Lucy Siegle Talk and Book Signing, review by Terri Lucas.
Lucy Siegle, Observer columnist and author of To Die For: Is Fashion Wearing out the World? visited the Whitworth last night to talk about the ethics of fashion and how the roles we play as designers through to consumers can affect the world and the lives of other people.
Clothes have become so disposable, they are literally litter.Lucy Siegle
She talked about how closely fashion and nature are linked but how distant the consumer is from this, how we are unaware of what actually happens in order for us to buy those bargain jeans or that high street top that help us keep up with the latest fashions. She declared that as a result of fast fashion ‘clothes have become so disposable they are literally litter’, saying that young consumers don’t remember a time before fast fashion, when people would buy clothes to last. Instead consumers buy clothes that are so cheap and of such bad quality they often don’t last the first wash and charity shops can only sell them to other countries, thus exporting the problem.
But there is a solution. Siegle argues that sustainable style, a movement rather than a trend, is the answer. She suggests we slow down the pace of consumption, have more than one viewing of an item of clothing before buying it and that we question where it’s come from, how it’s made. In answer to an audience member’s question about how to get out of the cycle of buying cheap clothes, she suggests that everyone interested in sustainable style should try making one piece of clothing, in order to see what really goes into it. She promises this will change how we look at and consume clothes in the future.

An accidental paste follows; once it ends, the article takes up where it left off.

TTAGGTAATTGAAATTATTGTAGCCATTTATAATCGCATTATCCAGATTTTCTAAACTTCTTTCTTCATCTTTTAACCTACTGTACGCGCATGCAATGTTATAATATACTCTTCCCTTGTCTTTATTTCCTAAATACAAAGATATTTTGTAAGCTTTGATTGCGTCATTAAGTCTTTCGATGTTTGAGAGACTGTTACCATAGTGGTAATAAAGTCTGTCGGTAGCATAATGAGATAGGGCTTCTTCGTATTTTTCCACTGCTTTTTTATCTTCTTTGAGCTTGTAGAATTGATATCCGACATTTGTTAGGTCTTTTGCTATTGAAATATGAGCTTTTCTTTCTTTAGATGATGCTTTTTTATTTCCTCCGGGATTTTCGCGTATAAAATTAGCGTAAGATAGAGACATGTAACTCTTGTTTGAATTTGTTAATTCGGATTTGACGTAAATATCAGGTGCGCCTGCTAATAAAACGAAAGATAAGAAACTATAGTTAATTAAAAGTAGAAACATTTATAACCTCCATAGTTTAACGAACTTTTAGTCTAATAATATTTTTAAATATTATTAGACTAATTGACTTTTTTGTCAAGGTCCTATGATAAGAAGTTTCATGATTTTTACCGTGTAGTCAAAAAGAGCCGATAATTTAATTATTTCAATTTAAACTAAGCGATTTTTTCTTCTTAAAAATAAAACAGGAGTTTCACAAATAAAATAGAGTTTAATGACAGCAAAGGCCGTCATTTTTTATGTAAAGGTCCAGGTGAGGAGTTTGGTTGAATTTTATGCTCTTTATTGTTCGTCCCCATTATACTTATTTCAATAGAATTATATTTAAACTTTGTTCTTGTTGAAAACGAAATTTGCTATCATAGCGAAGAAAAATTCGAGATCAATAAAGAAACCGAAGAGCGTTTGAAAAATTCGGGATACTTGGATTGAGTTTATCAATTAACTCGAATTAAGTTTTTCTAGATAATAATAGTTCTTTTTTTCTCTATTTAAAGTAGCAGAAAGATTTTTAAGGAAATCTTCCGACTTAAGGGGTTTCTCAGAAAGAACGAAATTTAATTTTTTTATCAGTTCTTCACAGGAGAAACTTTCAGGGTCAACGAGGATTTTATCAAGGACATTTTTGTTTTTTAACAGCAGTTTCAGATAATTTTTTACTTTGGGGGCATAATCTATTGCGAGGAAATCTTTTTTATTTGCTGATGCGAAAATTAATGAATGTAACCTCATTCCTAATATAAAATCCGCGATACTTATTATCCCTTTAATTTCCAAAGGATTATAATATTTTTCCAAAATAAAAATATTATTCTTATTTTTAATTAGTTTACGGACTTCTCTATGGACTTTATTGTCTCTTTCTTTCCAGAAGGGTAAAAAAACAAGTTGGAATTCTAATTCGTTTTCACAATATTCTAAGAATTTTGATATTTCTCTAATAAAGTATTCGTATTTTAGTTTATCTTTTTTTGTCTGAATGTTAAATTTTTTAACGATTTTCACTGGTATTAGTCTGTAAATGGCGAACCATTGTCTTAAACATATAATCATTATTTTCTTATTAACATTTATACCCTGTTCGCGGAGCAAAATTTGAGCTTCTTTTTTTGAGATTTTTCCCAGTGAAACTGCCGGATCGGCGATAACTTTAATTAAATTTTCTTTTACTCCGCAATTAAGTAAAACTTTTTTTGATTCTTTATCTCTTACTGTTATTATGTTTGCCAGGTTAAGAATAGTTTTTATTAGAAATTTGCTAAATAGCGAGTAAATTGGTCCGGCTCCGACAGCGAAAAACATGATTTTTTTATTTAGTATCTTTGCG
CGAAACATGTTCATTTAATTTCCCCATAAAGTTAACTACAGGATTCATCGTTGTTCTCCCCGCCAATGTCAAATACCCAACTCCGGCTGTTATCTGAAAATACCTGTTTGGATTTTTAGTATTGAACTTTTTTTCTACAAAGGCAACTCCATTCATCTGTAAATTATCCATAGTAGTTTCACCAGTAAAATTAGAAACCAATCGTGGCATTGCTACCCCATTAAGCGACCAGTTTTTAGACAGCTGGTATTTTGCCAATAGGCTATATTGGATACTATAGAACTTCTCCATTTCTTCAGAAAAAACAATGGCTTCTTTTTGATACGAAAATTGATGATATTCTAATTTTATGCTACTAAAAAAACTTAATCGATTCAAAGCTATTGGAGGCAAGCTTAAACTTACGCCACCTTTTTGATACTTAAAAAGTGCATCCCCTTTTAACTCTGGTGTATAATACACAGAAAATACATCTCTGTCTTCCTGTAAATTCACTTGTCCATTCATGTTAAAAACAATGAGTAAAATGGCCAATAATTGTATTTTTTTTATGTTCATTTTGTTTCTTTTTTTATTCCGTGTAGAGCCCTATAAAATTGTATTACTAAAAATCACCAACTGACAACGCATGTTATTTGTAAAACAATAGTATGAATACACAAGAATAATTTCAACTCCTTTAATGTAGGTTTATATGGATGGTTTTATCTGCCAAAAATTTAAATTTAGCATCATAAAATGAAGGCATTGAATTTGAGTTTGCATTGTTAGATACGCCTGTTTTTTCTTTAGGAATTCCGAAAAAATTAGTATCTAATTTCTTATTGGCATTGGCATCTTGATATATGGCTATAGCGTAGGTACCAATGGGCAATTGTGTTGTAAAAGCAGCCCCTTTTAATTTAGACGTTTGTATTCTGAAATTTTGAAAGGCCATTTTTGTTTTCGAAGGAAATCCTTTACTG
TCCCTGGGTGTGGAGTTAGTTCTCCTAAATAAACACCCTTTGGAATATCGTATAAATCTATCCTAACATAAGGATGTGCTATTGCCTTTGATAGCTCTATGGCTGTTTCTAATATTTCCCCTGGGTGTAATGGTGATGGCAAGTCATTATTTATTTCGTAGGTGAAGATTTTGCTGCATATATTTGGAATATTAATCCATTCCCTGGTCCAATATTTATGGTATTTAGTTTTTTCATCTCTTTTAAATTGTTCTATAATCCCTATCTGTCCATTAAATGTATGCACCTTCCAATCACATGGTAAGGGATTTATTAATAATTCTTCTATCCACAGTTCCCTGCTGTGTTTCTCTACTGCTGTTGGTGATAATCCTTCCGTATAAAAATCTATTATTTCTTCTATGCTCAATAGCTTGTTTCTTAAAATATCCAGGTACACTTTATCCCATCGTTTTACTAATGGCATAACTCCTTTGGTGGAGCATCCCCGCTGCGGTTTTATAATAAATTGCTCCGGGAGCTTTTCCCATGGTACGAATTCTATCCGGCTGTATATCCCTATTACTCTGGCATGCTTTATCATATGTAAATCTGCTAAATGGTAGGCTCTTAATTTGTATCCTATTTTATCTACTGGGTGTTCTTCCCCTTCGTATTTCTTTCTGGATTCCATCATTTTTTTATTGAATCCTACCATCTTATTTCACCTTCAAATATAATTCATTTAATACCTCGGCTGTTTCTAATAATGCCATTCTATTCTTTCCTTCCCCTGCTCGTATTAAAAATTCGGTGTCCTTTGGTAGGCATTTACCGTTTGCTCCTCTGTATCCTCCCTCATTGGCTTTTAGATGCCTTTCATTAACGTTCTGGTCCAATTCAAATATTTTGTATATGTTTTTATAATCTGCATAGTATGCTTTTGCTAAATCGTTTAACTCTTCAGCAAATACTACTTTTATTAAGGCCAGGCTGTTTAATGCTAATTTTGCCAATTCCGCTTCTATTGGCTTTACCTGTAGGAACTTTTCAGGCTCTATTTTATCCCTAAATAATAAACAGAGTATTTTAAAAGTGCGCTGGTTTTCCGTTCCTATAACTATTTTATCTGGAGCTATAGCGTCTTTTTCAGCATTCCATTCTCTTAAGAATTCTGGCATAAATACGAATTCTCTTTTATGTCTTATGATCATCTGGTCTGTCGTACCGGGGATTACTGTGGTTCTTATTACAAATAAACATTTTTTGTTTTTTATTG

According to Siegle the problem is our attitude: it has become normal to buy ‘a chunk of cow worth seven or eight hundred quid’ (i.e. a bag) and team it up with an entire outfit that costs no more than your lunchtime cappuccino and sandwich. She has teamed up with Livia Firth to promote the Green Carpet Challenge, getting sustainable fashion onto the red carpet. As celebrities influence fashion so much, she hopes this will stop people thinking sustainable fashion is ‘tofu hats and stuff like that’ and encourage everyone to think differently about their consumption.
The talk was concise, light and colloquial. Siegle engaged the audience to the point that there simply wasn’t enough time for everyone to ask their questions. Conversations in response to the talk continued as people walked back to the foyer and queued to have their books signed.
But Siegle doesn’t believe we should all wear dull clothes for the sake of being ethical. She admits ‘I don’t want to sound like I’m unfashionable’ and asserts that the ‘aesthetic has to match the ethic’.Terri Lucas is one of our friendly Visitor Services Assistants at the Whitworth- we asked her to go along to the Lucy Seigle talk and book signing at the gallery and prepare this report from the event, the first of a series of reviews from the Whitworth events programme to accompany COTTON: Global Threads.